Monday, April 09, 2007


No reply from Senate President Hanabusa on resurrection of psychologist bill

As reported here Thursday, HB 1456 SD1 failed to pass its final hearing before the Senate CPH committee on 3/29/07, but allegedly through the cajoling of former legislator Alex Santiago, now a lobbyist for the psychologists, it was hastily rescheduled for a new vote and passed.

That bill would make it legal for psychologists to prescribe certain psychoactive drugs. It has been widely and sometimes noisily debated, but finally died.

There's no reply yet from Senate President Colleen Hanabusa on how it happened that the bill was hurriedly re-scheduled for a vote. It was re-heard and voted with less than even 24-hours public notice, forget about the rule requiring 48-hours notice. Tomorrow is the floor vote on that bill.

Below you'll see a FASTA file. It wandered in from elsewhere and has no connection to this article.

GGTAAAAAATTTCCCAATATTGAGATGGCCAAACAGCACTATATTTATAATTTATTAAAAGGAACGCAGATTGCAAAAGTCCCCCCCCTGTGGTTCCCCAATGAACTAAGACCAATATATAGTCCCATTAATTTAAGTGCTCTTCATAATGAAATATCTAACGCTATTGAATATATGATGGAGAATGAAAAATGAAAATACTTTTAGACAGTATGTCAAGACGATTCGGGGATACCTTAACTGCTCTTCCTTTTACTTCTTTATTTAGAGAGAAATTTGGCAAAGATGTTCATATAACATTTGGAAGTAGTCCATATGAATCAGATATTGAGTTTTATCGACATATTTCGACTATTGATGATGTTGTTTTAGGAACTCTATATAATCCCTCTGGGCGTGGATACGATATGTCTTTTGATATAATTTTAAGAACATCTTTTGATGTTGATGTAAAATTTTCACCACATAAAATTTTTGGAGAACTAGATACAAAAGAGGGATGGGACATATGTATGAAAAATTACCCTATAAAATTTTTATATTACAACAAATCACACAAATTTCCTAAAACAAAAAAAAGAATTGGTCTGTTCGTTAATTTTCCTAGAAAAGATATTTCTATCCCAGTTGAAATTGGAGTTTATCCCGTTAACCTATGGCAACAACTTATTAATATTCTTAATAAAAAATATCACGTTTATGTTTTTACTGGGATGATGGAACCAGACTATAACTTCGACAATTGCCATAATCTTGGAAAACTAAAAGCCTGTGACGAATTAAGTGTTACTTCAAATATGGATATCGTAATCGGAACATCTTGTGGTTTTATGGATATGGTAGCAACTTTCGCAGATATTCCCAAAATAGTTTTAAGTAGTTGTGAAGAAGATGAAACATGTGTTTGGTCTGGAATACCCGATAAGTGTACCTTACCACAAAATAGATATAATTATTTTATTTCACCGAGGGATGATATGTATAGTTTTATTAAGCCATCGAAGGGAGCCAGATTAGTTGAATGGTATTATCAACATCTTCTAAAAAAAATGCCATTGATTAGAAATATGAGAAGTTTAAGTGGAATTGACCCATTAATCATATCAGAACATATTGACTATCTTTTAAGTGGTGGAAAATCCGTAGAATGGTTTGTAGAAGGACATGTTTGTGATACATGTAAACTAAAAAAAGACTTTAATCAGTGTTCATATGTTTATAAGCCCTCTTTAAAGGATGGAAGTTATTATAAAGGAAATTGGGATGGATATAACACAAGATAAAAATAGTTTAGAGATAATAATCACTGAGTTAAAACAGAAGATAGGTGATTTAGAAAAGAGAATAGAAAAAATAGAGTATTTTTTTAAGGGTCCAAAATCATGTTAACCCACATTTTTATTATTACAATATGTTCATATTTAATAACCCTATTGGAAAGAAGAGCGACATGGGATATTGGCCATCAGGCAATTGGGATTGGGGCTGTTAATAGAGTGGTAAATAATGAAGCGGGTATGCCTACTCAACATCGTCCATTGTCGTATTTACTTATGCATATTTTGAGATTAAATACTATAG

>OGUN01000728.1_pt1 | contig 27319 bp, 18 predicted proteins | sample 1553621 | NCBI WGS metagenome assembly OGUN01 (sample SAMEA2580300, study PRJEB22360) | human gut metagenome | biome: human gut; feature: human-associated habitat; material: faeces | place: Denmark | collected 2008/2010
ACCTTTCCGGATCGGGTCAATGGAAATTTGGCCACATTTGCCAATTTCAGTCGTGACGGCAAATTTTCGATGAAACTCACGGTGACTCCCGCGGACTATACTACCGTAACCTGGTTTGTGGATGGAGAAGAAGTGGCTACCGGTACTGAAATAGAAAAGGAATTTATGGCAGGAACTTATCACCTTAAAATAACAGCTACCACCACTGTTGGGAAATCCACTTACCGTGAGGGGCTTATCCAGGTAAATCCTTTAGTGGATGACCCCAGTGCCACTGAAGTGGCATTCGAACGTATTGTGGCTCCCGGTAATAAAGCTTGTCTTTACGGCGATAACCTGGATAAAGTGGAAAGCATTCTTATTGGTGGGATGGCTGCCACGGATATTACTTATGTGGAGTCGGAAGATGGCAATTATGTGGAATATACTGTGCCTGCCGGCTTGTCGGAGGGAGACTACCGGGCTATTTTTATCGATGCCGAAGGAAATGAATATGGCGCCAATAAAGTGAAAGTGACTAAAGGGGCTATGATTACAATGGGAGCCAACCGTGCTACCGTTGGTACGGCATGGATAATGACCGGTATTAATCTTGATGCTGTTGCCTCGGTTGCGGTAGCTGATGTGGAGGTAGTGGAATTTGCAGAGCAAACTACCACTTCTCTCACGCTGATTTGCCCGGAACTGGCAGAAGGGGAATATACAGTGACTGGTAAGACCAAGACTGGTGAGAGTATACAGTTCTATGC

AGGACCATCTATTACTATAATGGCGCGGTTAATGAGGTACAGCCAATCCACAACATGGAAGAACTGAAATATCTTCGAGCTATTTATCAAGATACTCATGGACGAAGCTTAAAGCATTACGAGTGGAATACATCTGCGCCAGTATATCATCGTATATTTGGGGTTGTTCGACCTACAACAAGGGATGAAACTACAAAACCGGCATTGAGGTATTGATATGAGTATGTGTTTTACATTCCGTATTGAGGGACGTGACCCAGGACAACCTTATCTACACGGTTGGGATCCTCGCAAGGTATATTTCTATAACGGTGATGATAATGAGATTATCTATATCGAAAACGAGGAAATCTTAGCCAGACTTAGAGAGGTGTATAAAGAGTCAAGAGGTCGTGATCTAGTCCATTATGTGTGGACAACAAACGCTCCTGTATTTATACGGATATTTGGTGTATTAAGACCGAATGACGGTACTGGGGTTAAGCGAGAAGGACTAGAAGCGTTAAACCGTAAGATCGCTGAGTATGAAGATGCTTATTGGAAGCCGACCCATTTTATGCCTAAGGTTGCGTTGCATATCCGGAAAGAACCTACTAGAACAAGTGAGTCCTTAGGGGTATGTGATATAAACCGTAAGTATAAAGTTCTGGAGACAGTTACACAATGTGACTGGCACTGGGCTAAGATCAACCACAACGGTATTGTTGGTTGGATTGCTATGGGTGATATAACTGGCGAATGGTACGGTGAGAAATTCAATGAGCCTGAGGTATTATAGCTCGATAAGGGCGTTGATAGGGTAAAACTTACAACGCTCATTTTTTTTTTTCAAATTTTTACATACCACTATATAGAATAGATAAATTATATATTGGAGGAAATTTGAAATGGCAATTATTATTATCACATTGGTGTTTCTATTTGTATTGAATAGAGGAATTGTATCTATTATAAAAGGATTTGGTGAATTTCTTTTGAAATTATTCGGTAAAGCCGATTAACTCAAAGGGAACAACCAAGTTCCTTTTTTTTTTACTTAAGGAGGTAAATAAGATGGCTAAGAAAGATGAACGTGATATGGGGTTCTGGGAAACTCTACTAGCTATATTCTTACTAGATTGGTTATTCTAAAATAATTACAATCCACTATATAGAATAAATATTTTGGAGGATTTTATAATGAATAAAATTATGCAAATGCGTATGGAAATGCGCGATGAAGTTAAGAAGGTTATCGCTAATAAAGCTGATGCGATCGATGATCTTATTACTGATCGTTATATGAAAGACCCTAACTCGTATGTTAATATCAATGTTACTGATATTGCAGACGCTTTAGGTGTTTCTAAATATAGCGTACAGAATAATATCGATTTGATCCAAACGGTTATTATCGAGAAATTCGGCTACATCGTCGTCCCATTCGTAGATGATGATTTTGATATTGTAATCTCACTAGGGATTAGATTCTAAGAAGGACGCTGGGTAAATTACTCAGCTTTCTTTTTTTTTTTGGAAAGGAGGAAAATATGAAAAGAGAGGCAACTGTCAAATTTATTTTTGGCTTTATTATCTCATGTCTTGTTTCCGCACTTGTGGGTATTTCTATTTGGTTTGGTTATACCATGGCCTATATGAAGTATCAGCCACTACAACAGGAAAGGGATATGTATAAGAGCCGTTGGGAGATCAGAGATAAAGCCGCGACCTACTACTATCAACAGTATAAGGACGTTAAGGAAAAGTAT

The Advertiser referred to its companion bill in an editorial this morning:
The shortage of psychiatric care in rural communities is dire, but the solution is to encourage telemedicine services and fund salaried positions for psychiatrists on the Neighbor Islands, not to create a second tier of care. This should not pass in its current form.
The Advertiser thinks it's a bad idea, I think it's a bad idea, mental health advocates think it's a bad idea--but none of us have had the luxury of hiring a lobbyist who used to work in the Legislature to push their bill.

Senator Hanabusa should explain why exactly she approved a second vote on this bill. Other bills don't get a second chance, this one died and should have remained dead. She should also explain why the public was blindsided on the new vote.

I just wanted to keep you up to date on legislative shenanigans. This looks like a good one for someone to investigate.


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